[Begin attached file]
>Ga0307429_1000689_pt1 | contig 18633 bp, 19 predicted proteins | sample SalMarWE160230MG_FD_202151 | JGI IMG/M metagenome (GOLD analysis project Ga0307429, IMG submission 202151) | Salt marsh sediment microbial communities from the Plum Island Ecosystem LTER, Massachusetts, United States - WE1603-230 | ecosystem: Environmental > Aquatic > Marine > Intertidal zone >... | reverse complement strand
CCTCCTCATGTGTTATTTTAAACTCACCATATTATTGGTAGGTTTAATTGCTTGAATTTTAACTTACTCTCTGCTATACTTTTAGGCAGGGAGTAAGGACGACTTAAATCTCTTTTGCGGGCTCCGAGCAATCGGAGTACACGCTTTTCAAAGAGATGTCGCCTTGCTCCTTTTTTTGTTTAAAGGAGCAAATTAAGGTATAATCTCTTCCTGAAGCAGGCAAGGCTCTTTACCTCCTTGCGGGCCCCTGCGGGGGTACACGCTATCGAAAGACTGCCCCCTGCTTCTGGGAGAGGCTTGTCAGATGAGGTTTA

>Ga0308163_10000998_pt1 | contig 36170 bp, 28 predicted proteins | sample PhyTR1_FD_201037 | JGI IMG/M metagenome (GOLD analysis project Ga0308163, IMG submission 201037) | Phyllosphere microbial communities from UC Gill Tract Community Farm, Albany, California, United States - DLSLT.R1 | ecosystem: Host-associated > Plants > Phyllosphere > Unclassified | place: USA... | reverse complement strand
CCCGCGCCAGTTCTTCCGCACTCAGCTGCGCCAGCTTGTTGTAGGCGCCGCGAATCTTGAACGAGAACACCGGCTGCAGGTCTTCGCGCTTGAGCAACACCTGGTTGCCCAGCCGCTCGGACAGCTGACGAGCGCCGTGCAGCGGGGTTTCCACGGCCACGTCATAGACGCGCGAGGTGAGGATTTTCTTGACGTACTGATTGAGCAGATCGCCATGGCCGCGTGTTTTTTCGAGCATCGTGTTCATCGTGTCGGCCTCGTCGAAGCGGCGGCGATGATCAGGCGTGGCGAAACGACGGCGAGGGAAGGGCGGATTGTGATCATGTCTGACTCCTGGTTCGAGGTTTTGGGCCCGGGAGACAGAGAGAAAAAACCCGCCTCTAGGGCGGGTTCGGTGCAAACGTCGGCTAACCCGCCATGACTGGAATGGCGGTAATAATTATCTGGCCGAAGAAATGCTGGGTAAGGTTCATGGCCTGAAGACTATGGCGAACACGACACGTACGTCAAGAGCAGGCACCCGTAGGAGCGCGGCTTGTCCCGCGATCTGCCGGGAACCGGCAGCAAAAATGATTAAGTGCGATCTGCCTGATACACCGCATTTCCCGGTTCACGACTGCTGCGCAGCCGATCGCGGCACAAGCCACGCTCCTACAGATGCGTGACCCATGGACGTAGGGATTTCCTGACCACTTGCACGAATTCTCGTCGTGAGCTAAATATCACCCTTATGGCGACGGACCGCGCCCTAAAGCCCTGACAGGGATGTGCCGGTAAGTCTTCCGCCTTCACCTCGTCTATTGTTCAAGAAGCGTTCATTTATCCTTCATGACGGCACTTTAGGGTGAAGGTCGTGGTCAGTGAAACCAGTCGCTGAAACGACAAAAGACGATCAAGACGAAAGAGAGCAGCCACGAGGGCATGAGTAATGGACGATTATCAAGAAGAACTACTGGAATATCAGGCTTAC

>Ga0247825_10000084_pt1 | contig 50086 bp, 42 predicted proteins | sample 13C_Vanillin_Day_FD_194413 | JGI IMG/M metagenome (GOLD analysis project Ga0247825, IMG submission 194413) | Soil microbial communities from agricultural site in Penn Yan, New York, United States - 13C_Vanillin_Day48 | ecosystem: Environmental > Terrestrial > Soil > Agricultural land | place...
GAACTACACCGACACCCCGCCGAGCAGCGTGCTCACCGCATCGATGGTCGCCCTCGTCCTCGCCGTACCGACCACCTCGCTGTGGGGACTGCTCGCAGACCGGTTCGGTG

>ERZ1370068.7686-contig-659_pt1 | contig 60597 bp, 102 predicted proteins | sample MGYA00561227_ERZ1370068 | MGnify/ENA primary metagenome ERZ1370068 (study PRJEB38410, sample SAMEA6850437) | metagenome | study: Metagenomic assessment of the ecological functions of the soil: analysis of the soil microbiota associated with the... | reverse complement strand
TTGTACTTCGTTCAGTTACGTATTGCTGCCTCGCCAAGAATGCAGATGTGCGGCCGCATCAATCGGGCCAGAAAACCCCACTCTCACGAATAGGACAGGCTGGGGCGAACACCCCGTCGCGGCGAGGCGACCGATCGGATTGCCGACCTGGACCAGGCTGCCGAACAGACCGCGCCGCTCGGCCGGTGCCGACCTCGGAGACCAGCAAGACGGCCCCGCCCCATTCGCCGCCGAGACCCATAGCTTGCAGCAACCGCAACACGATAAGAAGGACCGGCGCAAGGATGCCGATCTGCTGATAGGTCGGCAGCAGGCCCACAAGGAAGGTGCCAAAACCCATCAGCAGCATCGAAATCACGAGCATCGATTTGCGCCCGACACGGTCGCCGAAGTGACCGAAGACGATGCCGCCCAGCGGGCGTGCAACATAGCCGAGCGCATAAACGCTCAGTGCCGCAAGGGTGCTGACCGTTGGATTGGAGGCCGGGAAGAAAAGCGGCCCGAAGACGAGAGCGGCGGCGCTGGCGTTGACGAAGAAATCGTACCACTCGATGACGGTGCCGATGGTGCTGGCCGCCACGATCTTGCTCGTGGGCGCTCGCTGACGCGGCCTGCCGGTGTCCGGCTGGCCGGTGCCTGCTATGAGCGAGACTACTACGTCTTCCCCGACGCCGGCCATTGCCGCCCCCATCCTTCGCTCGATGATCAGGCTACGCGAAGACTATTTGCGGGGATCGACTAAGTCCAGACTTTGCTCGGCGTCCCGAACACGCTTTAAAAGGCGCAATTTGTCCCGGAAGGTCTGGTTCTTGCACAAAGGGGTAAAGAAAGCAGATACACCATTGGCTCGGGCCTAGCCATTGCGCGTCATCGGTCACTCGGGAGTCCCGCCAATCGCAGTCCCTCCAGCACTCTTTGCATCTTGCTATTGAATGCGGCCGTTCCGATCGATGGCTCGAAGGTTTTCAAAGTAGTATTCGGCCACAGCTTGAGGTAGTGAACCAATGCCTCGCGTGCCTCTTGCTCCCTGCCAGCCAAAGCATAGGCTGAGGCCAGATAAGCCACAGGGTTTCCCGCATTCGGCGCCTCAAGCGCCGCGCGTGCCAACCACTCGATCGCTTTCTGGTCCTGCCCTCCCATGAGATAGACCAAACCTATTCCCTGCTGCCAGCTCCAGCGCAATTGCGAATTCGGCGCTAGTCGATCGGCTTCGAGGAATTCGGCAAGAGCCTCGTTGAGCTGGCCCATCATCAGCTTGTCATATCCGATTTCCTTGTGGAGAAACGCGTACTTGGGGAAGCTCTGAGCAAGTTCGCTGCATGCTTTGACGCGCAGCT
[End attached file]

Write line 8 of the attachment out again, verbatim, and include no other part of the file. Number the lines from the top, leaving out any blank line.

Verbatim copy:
TTGTACTTCGTTCAGTTACGTATTGCTGCCTCGCCAAGAATGCAGATGTGCGGCCGCATCAATCGGGCCAGAAAACCCCACTCTCACGAATAGGACAGGCTGGGGCGAACACCCCGTCGCGGCGAGGCGACCGATCGGATTGCCGACCTGGACCAGGCTGCCGAACAGACCGCGCCGCTCGGCCGGTGCCGACCTCGGAGACCAGCAAGACGGCCCCGCCCCATTCGCCGCCGAGACCCATAGCTTGCAGCAACCGCAACACGATAAGAAGGACCGGCGCAAGGATGCCGATCTGCTGATAGGTCGGCAGCAGGCCCACAAGGAAGGTGCCAAAACCCATCAGCAGCATCGAAATCACGAGCATCGATTTGCGCCCGACACGGTCGCCGAAGTGACCGAAGACGATGCCGCCCAGCGGGCGTGCAACATAGCCGAGCGCATAAACGCTCAGTGCCGCAAGGGTGCTGACCGTTGGATTGGAGGCCGGGAAGAAAAGCGGCCCGAAGACGAGAGCGGCGGCGCTGGCGTTGACGAAGAAATCGTACCACTCGATGACGGTGCCGATGGTGCTGGCCGCCACGATCTTGCTCGTGGGCGCTCGCTGACGCGGCCTGCCGGTGTCCGGCTGGCCGGTGCCTGCTATGAGCGAGACTACTACGTCTTCCCCGACGCCGGCCATTGCCGCCCCCATCCTTCGCTCGATGATCAGGCTACGCGAAGACTATTTGCGGGGATCGACTAAGTCCAGACTTTGCTCGGCGTCCCGAACACGCTTTAAAAGGCGCAATTTGTCCCGGAAGGTCTGGTTCTTGCACAAAGGGGTAAAGAAAGCAGATACACCATTGGCTCGGGCCTAGCCATTGCGCGTCATCGGTCACTCGGGAGTCCCGCCAATCGCAGTCCCTCCAGCACTCTTTGCATCTTGCTATTGAATGCGGCCGTTCCGATCGATGGCTCGAAGGTTTTCAAAGTAGTATTCGGCCACAGCTTGAGGTAGTGAACCAATGCCTCGCGTGCCTCTTGCTCCCTGCCAGCCAAAGCATAGGCTGAGGCCAGATAAGCCACAGGGTTTCCCGCATTCGGCGCCTCAAGCGCCGCGCGTGCCAACCACTCGATCGCTTTCTGGTCCTGCCCTCCCATGAGATAGACCAAACCTATTCCCTGCTGCCAGCTCCAGCGCAATTGCGAATTCGGCGCTAGTCGATCGGCTTCGAGGAATTCGGCAAGAGCCTCGTTGAGCTGGCCCATCATCAGCTTGTCATATCCGATTTCCTTGTGGAGAAACGCGTACTTGGGGAAGCTCTGAGCAAGTTCGCTGCATGCTTTGACGCGCAGCT